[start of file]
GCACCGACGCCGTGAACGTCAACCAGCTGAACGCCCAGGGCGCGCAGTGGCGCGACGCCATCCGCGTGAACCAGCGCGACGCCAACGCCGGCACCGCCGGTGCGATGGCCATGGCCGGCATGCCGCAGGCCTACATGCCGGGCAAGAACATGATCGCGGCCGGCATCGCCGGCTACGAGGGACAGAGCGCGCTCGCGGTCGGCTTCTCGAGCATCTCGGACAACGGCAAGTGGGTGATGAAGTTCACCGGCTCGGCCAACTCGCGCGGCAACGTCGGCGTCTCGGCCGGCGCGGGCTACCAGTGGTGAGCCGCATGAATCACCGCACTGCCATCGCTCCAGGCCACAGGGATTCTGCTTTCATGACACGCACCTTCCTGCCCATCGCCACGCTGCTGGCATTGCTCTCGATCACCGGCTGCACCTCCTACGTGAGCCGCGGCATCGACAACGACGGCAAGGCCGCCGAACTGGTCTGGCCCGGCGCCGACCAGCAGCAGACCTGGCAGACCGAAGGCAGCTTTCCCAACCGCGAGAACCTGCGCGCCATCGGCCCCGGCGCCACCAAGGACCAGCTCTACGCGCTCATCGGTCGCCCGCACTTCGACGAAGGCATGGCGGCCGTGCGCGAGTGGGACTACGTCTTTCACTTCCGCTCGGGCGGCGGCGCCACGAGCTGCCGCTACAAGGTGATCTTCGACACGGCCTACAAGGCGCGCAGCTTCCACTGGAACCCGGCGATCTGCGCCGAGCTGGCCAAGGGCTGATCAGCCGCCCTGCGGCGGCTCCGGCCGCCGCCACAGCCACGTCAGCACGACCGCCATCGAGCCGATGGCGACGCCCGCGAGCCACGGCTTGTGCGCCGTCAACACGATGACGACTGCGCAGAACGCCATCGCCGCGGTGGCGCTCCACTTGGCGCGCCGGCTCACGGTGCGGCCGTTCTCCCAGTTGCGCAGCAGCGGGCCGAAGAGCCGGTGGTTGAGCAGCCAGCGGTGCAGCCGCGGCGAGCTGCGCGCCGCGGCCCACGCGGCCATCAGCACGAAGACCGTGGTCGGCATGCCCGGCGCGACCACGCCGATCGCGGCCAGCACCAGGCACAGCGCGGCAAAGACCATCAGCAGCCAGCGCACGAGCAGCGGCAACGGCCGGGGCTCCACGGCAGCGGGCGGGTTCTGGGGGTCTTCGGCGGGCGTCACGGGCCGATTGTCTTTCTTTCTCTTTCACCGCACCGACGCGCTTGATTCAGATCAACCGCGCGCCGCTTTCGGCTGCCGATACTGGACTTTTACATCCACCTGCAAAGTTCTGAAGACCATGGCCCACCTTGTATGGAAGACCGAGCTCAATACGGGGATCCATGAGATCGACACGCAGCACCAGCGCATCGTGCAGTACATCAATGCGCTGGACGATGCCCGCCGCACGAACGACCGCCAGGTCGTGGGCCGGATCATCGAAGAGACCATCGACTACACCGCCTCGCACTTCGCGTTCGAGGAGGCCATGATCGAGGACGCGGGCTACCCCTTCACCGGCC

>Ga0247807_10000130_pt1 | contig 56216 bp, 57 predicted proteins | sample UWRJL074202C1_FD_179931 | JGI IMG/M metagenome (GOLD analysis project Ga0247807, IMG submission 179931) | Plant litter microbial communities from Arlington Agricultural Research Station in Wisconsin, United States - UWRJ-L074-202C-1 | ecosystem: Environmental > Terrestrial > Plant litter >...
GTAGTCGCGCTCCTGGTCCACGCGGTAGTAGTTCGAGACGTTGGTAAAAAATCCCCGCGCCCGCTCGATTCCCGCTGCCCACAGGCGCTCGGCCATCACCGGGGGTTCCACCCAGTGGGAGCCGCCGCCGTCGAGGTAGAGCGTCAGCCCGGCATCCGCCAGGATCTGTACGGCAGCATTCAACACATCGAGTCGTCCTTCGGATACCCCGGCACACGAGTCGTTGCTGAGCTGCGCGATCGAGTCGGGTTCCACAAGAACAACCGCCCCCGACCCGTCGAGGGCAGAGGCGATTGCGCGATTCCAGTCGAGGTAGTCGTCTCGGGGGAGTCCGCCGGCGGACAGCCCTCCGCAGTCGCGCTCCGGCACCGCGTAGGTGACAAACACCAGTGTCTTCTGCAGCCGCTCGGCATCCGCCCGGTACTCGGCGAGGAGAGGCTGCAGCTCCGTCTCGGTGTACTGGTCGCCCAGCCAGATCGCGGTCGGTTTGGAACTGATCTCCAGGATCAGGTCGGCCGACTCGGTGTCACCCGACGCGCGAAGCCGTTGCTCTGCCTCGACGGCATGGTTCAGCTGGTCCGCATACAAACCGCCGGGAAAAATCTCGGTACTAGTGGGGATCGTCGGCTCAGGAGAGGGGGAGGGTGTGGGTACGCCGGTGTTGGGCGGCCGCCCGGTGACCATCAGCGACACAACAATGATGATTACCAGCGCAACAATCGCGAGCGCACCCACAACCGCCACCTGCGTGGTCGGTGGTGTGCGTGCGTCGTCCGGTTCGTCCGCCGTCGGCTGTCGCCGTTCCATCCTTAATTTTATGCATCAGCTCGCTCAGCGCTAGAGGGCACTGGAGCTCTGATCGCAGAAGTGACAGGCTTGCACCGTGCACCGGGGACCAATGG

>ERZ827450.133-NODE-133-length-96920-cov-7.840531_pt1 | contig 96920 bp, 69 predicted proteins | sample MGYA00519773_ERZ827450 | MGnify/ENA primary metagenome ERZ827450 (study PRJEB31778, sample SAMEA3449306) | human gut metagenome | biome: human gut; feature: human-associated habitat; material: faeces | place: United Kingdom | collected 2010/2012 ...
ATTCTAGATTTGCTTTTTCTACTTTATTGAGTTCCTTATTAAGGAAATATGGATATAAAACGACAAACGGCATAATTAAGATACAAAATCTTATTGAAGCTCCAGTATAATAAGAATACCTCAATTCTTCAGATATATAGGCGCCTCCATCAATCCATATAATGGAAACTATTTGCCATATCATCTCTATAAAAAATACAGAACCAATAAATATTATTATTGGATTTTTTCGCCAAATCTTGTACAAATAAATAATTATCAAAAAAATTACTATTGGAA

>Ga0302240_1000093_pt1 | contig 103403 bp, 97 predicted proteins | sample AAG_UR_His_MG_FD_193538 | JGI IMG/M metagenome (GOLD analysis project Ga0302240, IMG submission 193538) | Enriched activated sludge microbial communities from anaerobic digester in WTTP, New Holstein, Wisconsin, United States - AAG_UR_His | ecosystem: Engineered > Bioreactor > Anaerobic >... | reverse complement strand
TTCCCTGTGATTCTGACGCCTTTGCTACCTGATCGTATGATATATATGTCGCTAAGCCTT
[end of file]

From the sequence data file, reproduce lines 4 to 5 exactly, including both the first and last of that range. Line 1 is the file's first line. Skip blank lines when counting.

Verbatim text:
>ERZ827450.133-NODE-133-length-96920-cov-7.840531_pt1 | contig 96920 bp, 69 predicted proteins | sample MGYA00519773_ERZ827450 | MGnify/ENA primary metagenome ERZ827450 (study PRJEB31778, sample SAMEA3449306) | human gut metagenome | biome: human gut; feature: human-associated habitat; material: faeces | place: United Kingdom | collected 2010/2012 ...
ATTCTAGATTTGCTTTTTCTACTTTATTGAGTTCCTTATTAAGGAAATATGGATATAAAACGACAAACGGCATAATTAAGATACAAAATCTTATTGAAGCTCCAGTATAATAAGAATACCTCAATTCTTCAGATATATAGGCGCCTCCATCAATCCATATAATGGAAACTATTTGCCATATCATCTCTATAAAAAATACAGAACCAATAAATATTATTATTGGATTTTTTCGCCAAATCTTGTACAAATAAATAATTATCAAAAAAATTACTATTGGAA